The element turns out to work perfectly. And it heats the oven far faster than what you would want, but the PID controller takes care of that. The controller will turn the current on and off to the element to control the rate of climb to whatever you want. And the 3300 Watt element can easily heat the oven up to the max 2200 degree F. I had hoped for. On my first use I slowly ( over 8 hours) brought up the temp in timed stages to 1200 F. and then let it cool down naturally. 8 hours later it was still 120 F inside (shop was 60 F.). Inspection showed there to be do damage to the refractory or anything else.
As you can see in the photo (element is just turning on) the element heats up faster where the coils are closer together. It turns a uniform color after about 10 seconds. I sorted this out by stretching the hot areas out a bit more. After getting hot the wire is much stiffer and I suspect more brittle.
The second go I did the same thing only I took it up to 2000 F. over 10 hours and held it there for 3 hours. After cooling down everything still looked good.
I made a drip pan for burning out wax. The grate is S.S. But the pan is mild steel. I will make a stainless tray when the material arrives. The photo of the pan shows two 4 inch flasks and one 3.5” flask. The drip pan is elevated above the floor by .5”. I have a long heavy duty spatula that I can remove the pan with when needed.
I have been doing some early tests burning 3D resin printed parts just lying on the drip tray and it is extremely stinky. Its the kind of stink that hangs in the air for days. The hood works great collecting the smoke and directing it to the overhead hood vent but the slightest breeze will let some smoke escape. My shop can be drafty so I plan to add a curtain made of fire prof felt that will attach to the back and sides of the hood with magnets.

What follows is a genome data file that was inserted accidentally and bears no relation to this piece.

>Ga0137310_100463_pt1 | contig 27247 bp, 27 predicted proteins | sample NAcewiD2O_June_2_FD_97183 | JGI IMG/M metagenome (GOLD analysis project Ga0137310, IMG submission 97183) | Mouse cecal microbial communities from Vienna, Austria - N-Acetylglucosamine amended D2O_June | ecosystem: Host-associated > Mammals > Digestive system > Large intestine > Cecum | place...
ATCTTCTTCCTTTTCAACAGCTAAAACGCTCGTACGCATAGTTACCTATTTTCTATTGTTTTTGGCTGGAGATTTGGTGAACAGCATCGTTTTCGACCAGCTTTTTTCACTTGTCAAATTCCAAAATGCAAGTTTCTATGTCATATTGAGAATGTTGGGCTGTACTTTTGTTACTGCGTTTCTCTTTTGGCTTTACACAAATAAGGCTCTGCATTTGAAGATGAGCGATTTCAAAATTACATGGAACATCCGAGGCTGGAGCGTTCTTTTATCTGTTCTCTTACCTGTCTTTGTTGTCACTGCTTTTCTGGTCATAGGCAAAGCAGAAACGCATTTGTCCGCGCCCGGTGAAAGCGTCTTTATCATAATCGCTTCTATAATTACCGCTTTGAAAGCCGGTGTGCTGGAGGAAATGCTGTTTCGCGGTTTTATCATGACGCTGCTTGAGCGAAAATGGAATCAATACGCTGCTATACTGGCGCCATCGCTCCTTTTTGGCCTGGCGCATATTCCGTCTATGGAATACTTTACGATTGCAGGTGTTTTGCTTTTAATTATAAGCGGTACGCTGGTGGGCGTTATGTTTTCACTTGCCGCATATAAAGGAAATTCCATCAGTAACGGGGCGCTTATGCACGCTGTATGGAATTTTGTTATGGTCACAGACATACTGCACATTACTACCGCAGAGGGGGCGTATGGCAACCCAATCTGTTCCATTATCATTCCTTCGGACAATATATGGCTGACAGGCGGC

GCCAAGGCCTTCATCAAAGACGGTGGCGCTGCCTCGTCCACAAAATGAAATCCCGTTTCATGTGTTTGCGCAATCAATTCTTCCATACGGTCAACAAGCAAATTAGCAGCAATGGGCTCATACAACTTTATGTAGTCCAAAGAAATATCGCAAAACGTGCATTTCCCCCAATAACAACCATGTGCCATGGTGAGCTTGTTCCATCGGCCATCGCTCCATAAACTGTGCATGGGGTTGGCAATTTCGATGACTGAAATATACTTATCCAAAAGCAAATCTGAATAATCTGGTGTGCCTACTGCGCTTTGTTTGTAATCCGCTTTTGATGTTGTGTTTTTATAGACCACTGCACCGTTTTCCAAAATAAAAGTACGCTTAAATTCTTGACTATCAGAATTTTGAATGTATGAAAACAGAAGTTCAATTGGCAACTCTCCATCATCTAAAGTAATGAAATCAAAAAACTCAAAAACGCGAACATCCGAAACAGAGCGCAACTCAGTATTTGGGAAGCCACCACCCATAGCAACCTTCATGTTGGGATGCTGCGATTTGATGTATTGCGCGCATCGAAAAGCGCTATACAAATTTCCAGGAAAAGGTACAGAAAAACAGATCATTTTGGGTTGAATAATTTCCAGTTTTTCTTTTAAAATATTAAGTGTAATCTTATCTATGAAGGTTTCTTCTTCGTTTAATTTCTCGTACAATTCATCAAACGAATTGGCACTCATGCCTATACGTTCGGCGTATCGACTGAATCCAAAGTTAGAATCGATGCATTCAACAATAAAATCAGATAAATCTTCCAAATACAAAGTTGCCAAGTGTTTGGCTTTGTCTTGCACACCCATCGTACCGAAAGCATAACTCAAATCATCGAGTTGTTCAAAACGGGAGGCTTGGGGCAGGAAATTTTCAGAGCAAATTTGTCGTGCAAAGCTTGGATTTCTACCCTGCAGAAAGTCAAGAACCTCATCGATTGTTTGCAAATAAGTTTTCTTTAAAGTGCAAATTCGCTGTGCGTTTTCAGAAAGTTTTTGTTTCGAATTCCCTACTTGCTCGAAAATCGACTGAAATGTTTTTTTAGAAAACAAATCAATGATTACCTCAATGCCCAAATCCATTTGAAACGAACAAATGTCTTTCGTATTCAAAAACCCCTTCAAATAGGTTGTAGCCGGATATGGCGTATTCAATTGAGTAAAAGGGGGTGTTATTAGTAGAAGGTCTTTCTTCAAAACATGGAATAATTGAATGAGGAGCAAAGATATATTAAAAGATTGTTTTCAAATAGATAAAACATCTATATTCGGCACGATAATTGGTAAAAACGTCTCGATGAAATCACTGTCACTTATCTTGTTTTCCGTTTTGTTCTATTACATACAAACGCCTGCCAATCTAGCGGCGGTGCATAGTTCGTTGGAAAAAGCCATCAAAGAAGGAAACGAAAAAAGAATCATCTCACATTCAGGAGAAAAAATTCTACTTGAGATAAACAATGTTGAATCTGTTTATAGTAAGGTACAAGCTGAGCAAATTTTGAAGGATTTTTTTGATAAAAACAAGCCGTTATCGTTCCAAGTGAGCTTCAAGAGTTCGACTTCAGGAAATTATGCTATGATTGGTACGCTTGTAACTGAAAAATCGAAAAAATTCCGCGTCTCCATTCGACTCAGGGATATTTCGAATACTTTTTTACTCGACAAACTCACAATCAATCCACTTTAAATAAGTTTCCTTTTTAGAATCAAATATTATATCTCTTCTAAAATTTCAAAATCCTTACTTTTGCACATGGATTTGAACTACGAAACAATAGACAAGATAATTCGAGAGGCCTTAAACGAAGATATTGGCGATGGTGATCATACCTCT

“Abby” in a previous post suggested I needed a much larger vent hole in the top. I think I will start with a bit larger (tan planed) top vent hole and air provided by a controllable aquarium air pump to a couple of holes in the kiln's floor. After I put my furnace through a few test runs I will let you all know what I finally end up with.
My original budget was $600 and I came close at $660. The hood, the drip pan and a spare element put me over the original budget. I also plan to protect the floor with a “kiln shelf” and expect to spend another $20 there. I don't know what it will cost to operate but my area of Washington State enjoys one of the lowest electrical rates in the country. The Hydro-power dam is only seven miles away.
To avoid electric shock I plan to add a micro switch that interrupts the signal to the relay if the door is open. And I plan on making myself a ceramic coffee cup and a beer mug.